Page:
October 10, 2013

MIT's Self-Assembling Robots.

I don't know whether I'm excited about this or scared of it. Either way, it's really pretty incredible.

M-Blocks are a new breed of self-assembling robot currently in development at MIT. Each cube is about an inch and a half across on each face, with a flywheel on the inside and an array of magnets on the outside. By spinning the flywheel at high speeds–up to 20,000 revolutions per minute–the self-contained units can scoot across tables and flip themselves through the air. Once they come close to another block, a clever system of self-aligning magnets attaches them to their partner. Seeing a single cube clamber on top of another isn’t especially impressive. But watch several move at once, with disparate parts moving independently and the larger whole rapidly taking a totally new form, and you can start to see a hazy path towards Optimus Prime.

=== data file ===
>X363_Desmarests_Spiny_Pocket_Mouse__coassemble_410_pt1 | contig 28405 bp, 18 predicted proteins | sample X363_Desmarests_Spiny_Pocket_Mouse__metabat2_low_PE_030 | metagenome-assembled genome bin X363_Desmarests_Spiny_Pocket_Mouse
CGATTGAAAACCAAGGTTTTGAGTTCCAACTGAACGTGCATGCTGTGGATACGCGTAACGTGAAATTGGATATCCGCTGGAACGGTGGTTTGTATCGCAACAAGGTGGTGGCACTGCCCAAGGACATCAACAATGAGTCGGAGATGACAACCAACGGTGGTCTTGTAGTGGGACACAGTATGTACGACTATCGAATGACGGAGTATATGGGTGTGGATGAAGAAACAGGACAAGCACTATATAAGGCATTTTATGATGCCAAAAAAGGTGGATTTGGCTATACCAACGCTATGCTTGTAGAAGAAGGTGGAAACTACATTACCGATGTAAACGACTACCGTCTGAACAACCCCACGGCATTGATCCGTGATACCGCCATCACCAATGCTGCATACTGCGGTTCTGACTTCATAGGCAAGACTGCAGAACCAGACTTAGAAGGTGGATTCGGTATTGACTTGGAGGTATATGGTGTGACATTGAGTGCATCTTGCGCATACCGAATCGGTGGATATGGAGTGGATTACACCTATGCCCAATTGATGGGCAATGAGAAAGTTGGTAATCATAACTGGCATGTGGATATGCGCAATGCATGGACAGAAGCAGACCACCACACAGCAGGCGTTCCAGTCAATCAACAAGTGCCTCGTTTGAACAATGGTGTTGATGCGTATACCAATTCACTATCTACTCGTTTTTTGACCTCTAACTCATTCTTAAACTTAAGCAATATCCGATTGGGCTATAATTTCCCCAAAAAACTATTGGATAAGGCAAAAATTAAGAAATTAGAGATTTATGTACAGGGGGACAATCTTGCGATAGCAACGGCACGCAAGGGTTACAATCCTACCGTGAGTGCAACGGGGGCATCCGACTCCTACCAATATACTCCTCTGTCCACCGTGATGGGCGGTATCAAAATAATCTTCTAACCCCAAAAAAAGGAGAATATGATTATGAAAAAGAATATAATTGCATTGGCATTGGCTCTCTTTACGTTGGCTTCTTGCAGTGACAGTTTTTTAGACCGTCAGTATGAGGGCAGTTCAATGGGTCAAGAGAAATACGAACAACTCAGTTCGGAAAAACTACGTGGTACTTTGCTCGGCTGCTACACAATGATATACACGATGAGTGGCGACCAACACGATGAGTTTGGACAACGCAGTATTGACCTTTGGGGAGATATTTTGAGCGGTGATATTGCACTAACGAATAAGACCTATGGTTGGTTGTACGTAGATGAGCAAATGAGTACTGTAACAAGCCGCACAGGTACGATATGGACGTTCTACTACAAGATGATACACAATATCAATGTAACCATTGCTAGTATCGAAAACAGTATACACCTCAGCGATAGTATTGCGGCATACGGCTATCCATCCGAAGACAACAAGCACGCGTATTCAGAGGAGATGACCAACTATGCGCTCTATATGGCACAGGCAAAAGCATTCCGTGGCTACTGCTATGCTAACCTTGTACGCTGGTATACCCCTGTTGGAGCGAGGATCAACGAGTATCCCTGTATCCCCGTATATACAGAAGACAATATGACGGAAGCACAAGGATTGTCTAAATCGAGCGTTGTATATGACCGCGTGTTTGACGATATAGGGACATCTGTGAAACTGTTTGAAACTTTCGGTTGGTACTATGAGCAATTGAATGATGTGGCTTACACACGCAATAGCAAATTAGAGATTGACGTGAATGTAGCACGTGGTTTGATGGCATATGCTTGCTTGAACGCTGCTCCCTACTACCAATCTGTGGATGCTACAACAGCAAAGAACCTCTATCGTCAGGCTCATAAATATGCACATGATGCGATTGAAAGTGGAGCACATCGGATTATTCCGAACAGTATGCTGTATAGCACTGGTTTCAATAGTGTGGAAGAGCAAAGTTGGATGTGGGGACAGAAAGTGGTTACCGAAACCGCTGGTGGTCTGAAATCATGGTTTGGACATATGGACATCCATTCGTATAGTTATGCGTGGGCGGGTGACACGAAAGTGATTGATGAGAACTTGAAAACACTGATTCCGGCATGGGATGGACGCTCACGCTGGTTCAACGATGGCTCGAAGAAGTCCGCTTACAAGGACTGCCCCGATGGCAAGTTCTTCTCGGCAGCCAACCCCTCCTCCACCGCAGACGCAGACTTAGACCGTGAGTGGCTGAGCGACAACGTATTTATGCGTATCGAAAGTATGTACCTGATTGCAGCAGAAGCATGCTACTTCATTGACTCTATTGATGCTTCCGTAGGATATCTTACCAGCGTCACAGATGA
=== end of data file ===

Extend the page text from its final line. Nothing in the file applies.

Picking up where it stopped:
Watch: MIT's Self-Assembling Robots Offer Whiffs of Optimus Prime | Wired Design | Wired.com

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